The TS100 is a compact temperature-controlled soldering iron that’s long on features without too eye-watering a price. One thing it lacks as shipped though is anything to protect it from the thumps and bumps of everyday life in a toolbox, save for its elegant cardboard-and-foam retail box which requires iron and element/bit to be separated.
[Jeremy S. Cook] has a TS100, and decided to do something about it with a bit of work that may be quite simple but should be something that all TS100 owners take a look at. He made a very tough carrying container for it from a length of PVC pipe lined with the foam from the iron’s retail package. His short video which we’ve placed below the break takes us through the build, which bits of the packaging foam to cut, and uses a pair of PVC end caps to terminate the container. It’s not high-tech by any means, but enough of you will have TS100 irons to appreciate it.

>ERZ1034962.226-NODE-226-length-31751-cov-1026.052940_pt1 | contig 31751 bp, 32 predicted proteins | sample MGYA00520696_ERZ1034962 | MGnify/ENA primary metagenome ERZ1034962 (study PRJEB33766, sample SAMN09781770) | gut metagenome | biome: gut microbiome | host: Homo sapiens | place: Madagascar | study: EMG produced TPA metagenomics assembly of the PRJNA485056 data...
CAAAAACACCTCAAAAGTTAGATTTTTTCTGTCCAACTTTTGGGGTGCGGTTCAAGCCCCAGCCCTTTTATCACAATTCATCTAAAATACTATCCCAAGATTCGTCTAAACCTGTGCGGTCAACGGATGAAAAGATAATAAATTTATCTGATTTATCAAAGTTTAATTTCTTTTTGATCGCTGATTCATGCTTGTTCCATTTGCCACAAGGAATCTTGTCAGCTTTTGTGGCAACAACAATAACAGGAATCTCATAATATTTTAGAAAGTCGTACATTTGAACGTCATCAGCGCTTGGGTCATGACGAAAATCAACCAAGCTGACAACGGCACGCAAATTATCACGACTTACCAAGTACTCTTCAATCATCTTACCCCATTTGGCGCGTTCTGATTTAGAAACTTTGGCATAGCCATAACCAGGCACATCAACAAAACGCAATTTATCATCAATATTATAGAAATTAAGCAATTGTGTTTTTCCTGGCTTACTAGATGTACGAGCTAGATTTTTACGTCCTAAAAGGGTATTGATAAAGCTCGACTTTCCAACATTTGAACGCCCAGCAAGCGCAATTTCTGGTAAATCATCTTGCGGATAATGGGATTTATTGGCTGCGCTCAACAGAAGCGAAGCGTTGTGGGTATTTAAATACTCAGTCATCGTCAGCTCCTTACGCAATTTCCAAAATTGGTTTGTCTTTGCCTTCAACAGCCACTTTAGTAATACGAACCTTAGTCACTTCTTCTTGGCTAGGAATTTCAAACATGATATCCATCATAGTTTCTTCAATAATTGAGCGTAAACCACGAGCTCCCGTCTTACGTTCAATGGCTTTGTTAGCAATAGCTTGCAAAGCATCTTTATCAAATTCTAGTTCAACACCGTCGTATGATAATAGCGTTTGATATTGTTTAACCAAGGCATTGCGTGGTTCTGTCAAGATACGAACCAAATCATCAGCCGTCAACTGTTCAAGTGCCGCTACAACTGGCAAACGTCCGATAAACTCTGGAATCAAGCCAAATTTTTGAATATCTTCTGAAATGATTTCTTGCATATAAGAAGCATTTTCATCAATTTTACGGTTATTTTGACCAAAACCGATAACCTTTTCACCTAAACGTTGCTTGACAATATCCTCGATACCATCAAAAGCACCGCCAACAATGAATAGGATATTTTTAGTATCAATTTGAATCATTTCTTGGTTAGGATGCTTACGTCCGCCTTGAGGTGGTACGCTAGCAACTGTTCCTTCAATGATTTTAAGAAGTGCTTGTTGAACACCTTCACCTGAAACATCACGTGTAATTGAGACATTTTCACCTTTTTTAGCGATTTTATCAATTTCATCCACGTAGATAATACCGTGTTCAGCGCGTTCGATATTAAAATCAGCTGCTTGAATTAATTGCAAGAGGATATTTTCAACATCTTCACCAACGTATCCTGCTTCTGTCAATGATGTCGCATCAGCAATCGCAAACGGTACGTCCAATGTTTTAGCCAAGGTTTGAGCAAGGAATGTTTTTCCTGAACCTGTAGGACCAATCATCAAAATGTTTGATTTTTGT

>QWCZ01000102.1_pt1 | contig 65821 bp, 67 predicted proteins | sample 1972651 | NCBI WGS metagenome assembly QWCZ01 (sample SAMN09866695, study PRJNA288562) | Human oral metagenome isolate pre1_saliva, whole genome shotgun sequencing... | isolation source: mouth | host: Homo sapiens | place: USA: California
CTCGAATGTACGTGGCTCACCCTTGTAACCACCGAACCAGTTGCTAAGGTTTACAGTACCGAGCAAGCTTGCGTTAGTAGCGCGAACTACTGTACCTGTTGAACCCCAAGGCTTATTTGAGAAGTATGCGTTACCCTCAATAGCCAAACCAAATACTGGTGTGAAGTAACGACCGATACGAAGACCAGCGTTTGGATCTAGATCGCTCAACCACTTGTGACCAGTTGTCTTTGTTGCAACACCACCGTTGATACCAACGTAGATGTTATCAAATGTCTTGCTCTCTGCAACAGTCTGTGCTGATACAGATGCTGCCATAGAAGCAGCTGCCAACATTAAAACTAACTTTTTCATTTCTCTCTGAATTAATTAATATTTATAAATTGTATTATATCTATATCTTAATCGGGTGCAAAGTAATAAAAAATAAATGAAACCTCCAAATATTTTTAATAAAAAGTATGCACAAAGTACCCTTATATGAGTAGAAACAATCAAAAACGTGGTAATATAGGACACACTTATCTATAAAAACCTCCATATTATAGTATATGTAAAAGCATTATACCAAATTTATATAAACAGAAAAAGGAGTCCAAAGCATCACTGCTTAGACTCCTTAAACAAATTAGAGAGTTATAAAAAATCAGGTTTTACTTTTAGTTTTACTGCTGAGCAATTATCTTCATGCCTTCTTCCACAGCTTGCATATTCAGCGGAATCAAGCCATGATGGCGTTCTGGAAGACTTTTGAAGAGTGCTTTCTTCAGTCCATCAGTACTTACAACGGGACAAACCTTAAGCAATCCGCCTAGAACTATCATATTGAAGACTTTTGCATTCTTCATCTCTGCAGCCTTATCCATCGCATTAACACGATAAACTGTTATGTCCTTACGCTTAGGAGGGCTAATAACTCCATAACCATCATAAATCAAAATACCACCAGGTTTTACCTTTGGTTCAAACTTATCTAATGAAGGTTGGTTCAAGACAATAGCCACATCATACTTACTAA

You can read our review of the TS100 if you are interested, or you can marvel at the additions people have done to its software. Tetris, for example, or a working digital oscilloscope. Meanwhile [Jeremy] is an old friend of Hackaday, whose many projects include this recent unholy hybrid of fidget spinner and multirotor.